# Proving that a representation is irreducible

Let $$V_n = \mathbb{C}^n$$ the representations of $$SU(n)$$ given by matrix multiplication $$SU(n) \times V_n \rightarrow V_n, (A, v) \mapsto A \cdot v .\,$$ Show that $$V_n$$ is irreducible.

I tried to prove this by induction using the fact that the representation is completely reducible, because $$SU(n)$$ is a compact Lie group, but I'm not sure is the right way to do it.

Let $$v\in V_n\setminus\{0\}$$. For each $$w\in V_n$$ such that $$\|w\|=\|v\|$$, there is a $$M\in SU(n)$$ such that $$M.v=w$$. Therefore, if $$U\subset V_n$$ is a vector subspace such that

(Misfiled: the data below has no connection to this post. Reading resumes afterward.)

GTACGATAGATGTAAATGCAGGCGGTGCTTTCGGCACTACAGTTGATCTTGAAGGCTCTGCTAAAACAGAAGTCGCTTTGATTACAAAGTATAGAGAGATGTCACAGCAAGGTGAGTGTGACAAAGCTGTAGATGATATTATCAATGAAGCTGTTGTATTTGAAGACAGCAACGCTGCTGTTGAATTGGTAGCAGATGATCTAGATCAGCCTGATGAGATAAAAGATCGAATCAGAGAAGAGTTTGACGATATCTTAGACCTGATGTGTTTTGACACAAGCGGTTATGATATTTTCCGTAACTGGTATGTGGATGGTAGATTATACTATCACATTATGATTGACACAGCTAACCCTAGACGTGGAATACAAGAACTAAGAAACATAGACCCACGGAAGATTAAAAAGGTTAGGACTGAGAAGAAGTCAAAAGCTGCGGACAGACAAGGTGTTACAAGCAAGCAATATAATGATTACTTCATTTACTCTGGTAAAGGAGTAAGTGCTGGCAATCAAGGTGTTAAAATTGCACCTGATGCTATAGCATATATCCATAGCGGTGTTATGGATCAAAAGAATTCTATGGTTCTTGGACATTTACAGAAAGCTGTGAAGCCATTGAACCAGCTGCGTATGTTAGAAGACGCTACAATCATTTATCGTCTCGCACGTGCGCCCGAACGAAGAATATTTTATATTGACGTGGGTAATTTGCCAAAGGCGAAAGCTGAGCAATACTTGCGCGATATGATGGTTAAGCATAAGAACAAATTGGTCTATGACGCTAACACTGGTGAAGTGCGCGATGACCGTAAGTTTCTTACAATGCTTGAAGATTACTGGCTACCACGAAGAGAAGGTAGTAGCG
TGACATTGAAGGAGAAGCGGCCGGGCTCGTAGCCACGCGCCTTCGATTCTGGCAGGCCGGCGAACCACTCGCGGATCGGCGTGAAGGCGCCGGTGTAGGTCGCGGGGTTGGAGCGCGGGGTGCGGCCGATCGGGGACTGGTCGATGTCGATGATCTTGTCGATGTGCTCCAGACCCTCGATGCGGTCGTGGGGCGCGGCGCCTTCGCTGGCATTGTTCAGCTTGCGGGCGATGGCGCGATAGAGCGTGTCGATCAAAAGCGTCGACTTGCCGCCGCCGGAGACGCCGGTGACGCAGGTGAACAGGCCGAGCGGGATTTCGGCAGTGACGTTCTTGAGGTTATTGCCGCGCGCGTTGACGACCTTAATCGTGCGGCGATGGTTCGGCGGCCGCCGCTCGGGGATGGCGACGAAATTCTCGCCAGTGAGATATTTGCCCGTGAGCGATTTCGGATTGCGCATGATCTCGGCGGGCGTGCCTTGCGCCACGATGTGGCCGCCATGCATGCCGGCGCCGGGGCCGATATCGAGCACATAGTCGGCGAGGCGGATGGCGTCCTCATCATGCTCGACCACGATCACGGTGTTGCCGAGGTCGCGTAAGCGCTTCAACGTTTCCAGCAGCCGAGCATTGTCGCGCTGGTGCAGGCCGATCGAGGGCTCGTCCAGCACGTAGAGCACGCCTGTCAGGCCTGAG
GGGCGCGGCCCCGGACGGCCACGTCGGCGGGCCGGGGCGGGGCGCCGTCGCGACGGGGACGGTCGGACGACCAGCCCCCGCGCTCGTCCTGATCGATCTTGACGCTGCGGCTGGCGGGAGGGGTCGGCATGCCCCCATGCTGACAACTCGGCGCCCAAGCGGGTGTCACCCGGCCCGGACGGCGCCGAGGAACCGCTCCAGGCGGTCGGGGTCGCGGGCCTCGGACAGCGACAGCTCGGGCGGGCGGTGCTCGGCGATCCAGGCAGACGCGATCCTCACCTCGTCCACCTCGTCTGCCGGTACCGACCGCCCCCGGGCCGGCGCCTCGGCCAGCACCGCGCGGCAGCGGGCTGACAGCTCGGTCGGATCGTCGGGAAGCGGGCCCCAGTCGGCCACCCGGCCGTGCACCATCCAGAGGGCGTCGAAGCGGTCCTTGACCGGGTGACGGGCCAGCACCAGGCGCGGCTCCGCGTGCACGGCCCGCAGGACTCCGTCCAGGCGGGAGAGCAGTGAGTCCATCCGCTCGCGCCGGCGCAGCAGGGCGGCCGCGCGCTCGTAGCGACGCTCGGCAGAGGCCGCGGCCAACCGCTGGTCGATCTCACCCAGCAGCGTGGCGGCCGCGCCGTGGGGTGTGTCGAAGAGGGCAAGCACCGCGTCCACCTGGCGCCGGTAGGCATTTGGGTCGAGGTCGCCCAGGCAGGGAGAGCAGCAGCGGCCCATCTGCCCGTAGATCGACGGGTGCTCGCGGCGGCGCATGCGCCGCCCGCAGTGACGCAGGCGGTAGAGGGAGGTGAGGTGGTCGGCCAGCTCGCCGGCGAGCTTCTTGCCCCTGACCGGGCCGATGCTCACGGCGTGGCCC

• $$v\in U$$;
• $$SU(n).U\subset U$$,
then $$U\supset\{w\in V_n\,|\,\|w\|=\|v\|\}$$. But then $$U=V_n$$.
• Sorry, I'm not sure anymore to have all understood... How can you affirm the existence of a matrix $M \in SU(n)$ such that $M \cdot v = w$? It follows maybe from the fact that for all vectors $w \in V_n$ such that $||w|| = ||v||$ we have that $||A \cdot v|| = ||w||$ for all $A \in SU(n)$? – userr777 Nov 3 '18 at 15:39
• No. Let $v_1=\frac v{\|v\|}$, and consider vectors $v_2,\ldots,v_n$ such that $(v_1,v_2,\ldots,v_n)$ is an orthonormal basis. Then the matrix $P$ whose columns are the $v_i$'s belongs to $SU(n)$ and $P.e_1=v_1$. Now, you construct a matrix $Q$ from $w$ by the same process. Then $Q.P^{-1}\in SU(n)$ and $Q(P^{-1}.v_1)=Q.e_1=w_1$. Therefore, $Q(P^{-1}.v)=w$. – José Carlos Santos Nov 3 '18 at 16:08